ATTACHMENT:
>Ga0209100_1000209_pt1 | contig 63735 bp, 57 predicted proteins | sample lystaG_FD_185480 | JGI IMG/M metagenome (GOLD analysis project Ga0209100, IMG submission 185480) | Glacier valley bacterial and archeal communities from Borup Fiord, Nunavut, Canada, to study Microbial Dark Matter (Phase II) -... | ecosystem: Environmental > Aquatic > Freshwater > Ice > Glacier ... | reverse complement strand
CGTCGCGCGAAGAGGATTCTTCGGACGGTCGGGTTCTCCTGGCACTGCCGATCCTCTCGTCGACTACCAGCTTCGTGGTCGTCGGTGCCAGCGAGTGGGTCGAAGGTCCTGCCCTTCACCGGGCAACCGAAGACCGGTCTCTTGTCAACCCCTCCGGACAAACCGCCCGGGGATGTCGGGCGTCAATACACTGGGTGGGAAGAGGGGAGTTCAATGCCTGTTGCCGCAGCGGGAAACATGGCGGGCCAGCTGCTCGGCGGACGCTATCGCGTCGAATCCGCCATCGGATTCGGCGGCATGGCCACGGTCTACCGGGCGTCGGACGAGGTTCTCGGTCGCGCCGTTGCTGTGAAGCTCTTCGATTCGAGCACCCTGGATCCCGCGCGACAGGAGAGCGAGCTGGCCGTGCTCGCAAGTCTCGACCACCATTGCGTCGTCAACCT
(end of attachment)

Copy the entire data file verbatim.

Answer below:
>Ga0209100_1000209_pt1 | contig 63735 bp, 57 predicted proteins | sample lystaG_FD_185480 | JGI IMG/M metagenome (GOLD analysis project Ga0209100, IMG submission 185480) | Glacier valley bacterial and archeal communities from Borup Fiord, Nunavut, Canada, to study Microbial Dark Matter (Phase II) -... | ecosystem: Environmental > Aquatic > Freshwater > Ice > Glacier ... | reverse complement strand
CGTCGCGCGAAGAGGATTCTTCGGACGGTCGGGTTCTCCTGGCACTGCCGATCCTCTCGTCGACTACCAGCTTCGTGGTCGTCGGTGCCAGCGAGTGGGTCGAAGGTCCTGCCCTTCACCGGGCAACCGAAGACCGGTCTCTTGTCAACCCCTCCGGACAAACCGCCCGGGGATGTCGGGCGTCAATACACTGGGTGGGAAGAGGGGAGTTCAATGCCTGTTGCCGCAGCGGGAAACATGGCGGGCCAGCTGCTCGGCGGACGCTATCGCGTCGAATCCGCCATCGGATTCGGCGGCATGGCCACGGTCTACCGGGCGTCGGACGAGGTTCTCGGTCGCGCCGTTGCTGTGAAGCTCTTCGATTCGAGCACCCTGGATCCCGCGCGACAGGAGAGCGAGCTGGCCGTGCTCGCAAGTCTCGACCACCATTGCGTCGTCAACCT